Kill the prodigal?

As I've been teaching Deuteronomy, this question has come up: How could God be telling people to kill their disobedient children? Dt. 21:18-21

Like the last question I attempted to address (polygamy) none of my answers leave me with total satisfaction, but they do make some sense of this puzzling reality. The first thing to remember about this law is that it, like all the other laws it is about one key thing: forming the people of God so that they can be a light to the nations. God’s heart is for the whole world and he needs a holy people in order to reach them. (Have you noticed how often the word "nations" appears in Scripture and the good ol' hymns?) God called the people to value their role in the redemption of the world above personal pain and loss.

The second thing is to recognize that Deuteronomy is very realistic and the whole chapter in which this teaching is found dealt with temptations and obstacles to fidelity to God. In ancient times (and many cultures today) the value of ‘family’ loyalty was exponentially more strong than in our own society. And the 10 commandments affirm both the importance of family (honor your father and mother) and human life (do not murder). But the operative commandment in this context is the one that demands “you shall have no other gods besides me.” This means that we suffer no competing loyalties. Our allegiance to God is absolute. Jesus faced this dilemma himself when his own family thought he was crazy and tried to dissuade him from the work which God had called him to. And he was very clear saying “my family are those that do the will of God.”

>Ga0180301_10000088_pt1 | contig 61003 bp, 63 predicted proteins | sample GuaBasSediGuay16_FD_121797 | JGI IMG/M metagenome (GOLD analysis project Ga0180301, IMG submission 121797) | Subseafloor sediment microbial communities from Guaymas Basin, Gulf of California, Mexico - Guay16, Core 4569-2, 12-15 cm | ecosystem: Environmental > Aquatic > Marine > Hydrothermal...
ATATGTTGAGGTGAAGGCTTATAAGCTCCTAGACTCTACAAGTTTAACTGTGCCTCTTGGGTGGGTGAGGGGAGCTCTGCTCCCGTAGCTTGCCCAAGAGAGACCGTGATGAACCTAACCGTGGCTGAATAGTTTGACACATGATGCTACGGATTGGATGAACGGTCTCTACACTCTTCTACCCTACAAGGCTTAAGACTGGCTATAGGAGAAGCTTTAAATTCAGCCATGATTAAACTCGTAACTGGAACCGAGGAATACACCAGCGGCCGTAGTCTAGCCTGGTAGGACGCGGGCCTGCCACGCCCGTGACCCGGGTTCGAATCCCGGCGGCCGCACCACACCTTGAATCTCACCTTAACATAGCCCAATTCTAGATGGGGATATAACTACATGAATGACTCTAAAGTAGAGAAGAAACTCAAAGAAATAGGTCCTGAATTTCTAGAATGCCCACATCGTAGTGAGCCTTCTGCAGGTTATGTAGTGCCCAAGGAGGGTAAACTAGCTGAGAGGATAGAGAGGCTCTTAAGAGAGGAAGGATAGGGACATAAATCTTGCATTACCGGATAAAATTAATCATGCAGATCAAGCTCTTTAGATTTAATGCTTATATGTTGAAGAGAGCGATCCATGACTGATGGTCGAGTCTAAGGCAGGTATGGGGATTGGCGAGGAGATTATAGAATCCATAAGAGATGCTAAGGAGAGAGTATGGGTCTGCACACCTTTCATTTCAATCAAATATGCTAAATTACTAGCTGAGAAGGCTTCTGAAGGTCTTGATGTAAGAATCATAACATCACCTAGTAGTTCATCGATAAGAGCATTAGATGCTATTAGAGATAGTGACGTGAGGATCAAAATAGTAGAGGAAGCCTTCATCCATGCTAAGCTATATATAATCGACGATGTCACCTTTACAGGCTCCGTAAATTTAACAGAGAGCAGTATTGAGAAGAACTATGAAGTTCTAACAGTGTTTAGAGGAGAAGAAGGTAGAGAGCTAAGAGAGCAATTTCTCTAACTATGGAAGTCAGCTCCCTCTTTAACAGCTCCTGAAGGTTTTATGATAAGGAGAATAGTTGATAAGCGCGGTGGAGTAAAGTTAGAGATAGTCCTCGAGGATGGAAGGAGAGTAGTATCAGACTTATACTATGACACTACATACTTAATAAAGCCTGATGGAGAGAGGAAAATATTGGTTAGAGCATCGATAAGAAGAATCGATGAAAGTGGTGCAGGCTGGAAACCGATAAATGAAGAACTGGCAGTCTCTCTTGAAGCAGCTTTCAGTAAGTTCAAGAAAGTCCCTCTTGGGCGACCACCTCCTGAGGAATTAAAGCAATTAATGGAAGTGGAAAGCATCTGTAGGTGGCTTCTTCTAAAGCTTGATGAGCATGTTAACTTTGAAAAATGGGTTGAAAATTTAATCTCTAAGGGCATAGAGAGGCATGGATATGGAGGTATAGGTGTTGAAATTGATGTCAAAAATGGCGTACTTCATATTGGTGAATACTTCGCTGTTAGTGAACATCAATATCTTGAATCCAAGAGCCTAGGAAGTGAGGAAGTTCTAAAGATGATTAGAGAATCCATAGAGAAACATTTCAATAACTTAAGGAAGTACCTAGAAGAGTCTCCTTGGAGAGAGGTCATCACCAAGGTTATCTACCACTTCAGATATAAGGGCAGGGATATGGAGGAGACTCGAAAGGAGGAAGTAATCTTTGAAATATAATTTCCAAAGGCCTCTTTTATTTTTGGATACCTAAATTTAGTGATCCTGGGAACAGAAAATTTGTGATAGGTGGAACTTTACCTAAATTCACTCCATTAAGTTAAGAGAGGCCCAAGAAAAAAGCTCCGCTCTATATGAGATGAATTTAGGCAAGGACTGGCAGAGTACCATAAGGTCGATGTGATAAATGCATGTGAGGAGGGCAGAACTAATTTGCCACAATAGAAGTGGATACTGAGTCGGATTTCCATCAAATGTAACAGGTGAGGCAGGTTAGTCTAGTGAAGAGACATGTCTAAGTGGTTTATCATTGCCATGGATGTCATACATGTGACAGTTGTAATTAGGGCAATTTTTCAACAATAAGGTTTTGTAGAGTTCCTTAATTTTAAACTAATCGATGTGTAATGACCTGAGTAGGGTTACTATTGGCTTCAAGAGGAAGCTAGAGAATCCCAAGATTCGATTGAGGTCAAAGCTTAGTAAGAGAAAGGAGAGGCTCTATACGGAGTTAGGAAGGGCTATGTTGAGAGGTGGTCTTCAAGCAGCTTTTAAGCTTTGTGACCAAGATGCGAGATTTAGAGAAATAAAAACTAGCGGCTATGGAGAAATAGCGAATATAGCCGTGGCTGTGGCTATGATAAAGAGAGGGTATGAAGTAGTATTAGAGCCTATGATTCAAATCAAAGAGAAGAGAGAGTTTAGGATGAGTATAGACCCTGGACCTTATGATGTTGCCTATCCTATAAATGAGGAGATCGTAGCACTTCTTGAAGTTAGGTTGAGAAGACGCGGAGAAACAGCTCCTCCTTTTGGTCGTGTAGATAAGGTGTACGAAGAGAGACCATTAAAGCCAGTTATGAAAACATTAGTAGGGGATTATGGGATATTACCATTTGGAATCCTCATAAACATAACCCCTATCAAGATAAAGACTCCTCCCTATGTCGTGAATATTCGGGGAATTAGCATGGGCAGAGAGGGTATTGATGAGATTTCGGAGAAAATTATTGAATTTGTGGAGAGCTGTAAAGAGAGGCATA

The final thing that I find helpful in wrestling with this commandment is identifying that even God himself honored it. He valued the redemption of the world above his own pain and loss. God ultimately absorbed the horror of this commandment in his own identity, as with the sin of the world heaped upon Jesus, God treated him as a disobedient son, abandoning him, punishing him, “showing him no mercy” and thereby purifying not only the people of God, but purifying the world from sin. As Jesus tells us, he came to fulfill the law, and in his death even this commandment was fulfilled to the utmost (which is why it is unnecessary for us to abide by some particulars today.)

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